Nitrogen Management in Rotationally Grazed Pastures

Graziers' NotebookWisconsin Team Forage

Nitrogen Management in Rotationally Grazed Pastures

by Dr. Dennis Cosgrove
Forage Extension Specialist
University of Wisconsin – River Falls

PDF Version


Split nitrogen applications have long been recommended on rotationally grazed pastures. Nitrogen applications in excess of approximately 50 units per acre for a single application are not utilized by pasture growth. One-half ton of pasture forage (a typical removal rate for a single grazing event) containing 20-25% crude protein removes 30 to 40 lbs of nitrogen per acre. Nitrogen applied in excess of this amount is lost through leaching or volatilization and is not captured in pasture re-growth. Consequently, multiple, small applications are recommended in rotationally grazed systems. The most efficient timing for these nitrogen applications to rotationally grazed pastures has not been established.

Nitrogen Management Trial

A nitrogen rate and timing study was conducted at the University of Wisconsin-River Falls in 2004 and 2005. The grass and legume mixtures used in this study were as follows: Kentucky bluegrass (KB) and white clover, smooth bromegrass (SB) and alfalfa, and orchardgrass (OG) and red clover. Nitrogen treatments consisted of single applications of 50 units per acre of nitrogen (as urea) on May 1st, June 15th or August 1st. Multiple nitrogen applications of 50 units per acre each were made on May 1st and June 15th (100 units per acre total) and on May 1st, June 15th and August 1st (150 units per acre total). Before and after each grazing event, the pasture quantity was measured with a pasture plate to determine animal intake per acre. Results presented here are averaged over 2 years.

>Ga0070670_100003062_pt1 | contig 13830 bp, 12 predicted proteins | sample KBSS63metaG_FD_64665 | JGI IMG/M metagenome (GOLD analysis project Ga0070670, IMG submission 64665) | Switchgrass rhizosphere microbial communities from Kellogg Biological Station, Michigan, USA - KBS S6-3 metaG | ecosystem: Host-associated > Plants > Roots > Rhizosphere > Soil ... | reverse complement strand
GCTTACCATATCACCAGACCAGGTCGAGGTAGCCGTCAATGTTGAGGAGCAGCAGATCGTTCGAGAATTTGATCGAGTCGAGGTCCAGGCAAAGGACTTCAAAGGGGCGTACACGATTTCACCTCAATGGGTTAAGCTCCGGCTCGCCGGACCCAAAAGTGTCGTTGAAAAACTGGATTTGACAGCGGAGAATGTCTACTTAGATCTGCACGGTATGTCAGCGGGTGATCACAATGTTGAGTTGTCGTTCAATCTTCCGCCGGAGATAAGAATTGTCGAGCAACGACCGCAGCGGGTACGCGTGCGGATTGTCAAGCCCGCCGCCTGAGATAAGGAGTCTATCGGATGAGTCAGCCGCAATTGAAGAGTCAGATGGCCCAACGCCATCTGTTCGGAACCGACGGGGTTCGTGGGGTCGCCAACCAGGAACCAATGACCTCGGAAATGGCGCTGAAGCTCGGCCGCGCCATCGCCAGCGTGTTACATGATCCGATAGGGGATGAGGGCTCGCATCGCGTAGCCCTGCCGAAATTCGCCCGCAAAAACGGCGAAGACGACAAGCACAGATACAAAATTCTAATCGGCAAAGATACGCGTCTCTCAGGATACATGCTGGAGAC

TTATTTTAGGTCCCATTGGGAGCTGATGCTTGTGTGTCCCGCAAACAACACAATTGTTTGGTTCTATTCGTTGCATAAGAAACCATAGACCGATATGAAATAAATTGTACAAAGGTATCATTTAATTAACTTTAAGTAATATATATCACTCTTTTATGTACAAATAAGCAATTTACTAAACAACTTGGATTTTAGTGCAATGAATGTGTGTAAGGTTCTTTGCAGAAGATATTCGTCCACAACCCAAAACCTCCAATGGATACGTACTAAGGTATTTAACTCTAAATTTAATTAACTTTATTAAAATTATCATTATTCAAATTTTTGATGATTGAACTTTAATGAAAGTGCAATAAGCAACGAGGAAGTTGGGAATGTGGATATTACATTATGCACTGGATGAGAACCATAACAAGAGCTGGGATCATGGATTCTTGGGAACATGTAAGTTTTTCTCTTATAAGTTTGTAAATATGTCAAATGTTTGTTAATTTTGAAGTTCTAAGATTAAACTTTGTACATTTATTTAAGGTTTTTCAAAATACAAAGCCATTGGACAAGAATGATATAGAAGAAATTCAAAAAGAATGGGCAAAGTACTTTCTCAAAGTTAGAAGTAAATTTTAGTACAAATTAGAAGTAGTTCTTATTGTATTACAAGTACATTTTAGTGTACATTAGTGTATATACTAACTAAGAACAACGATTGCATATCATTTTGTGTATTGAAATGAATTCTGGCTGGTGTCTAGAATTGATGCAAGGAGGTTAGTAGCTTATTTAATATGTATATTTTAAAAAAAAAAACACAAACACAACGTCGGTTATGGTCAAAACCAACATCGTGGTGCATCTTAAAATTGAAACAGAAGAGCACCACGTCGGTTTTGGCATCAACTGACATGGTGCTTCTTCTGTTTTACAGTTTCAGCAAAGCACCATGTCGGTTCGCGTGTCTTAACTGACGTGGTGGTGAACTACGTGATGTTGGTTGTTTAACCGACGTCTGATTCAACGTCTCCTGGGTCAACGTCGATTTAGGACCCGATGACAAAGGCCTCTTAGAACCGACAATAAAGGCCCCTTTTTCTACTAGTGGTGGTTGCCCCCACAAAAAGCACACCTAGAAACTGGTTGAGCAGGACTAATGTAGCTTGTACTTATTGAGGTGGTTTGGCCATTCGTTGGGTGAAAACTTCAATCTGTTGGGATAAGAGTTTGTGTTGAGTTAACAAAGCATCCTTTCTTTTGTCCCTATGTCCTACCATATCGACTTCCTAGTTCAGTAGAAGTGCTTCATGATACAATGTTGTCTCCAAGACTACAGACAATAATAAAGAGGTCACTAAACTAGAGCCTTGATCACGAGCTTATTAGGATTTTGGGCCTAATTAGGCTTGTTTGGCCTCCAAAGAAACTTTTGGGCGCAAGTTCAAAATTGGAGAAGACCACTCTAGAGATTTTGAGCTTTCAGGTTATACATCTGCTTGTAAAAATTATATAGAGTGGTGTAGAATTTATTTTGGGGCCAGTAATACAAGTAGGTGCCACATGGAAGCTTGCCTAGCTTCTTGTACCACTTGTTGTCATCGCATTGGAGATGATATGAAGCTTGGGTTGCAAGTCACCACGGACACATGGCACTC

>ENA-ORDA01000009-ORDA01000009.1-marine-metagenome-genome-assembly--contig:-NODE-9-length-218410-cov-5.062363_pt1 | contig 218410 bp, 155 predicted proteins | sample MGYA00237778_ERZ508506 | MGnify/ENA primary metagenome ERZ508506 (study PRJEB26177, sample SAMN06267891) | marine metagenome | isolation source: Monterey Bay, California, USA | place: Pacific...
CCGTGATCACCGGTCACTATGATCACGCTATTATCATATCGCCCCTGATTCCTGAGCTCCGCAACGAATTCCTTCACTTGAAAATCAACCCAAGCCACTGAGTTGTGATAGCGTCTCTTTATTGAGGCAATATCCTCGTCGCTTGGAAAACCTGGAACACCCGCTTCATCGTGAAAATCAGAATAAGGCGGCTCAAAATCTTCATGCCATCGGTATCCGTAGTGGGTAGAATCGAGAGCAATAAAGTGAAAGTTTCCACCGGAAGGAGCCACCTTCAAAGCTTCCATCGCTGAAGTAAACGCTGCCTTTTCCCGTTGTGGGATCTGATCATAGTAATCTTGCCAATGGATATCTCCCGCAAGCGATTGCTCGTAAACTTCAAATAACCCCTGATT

Which strategy produced the most forage?

Table 1 shows total yield for untreated plots and yield increases for each of the nitrogen application strategies. The greatest yield increases were recorded in the smooth bromegrass and orchardgrass pastures. The multiple nitrogen applications provided the greatest yield increases. However, a closer look shows that the June 15th applications contributed very little to this increase. For example, the May 1st and June 15th treatment increase was similar to the May 1st single application.

A more direct way to determine the most beneficial timing for nitrogen applications is to look at the increase in pounds of dry matter per pound of nitrogen applied. This is illustrated in Table 2. Once again the nitrogen response from Kentucky bluegrass was very small. Smooth bromegrass and orchardgrass responses were greatest with the single 50 unit application on May 1st. The second greatest response came with the single application on August 1st. Although multiple nitrogen applications provided more total forage, the increase per pound of nitrogen was less than the single applications on either May 1st or August 1st.

Which strategy provided the greatest economic return?

Table 3 show net return for each of the nitrogen application strategies. For the calculation of the net dollar return per acre from the nitrogen treatments, $120 per ton for hay ($137.93 per ton dry matter) and $322 per ton for urea were used. Net returns were negative or marginal for all applications in the case of Kentucky bluegrass. Net returns for smooth bromegrass and orchardgrass were positive in all cases. Single application on May 1st and 3-50 unit applications were among the strategies providing the greatest returns. The single application on June 15th provided the lowest net returns in all cases.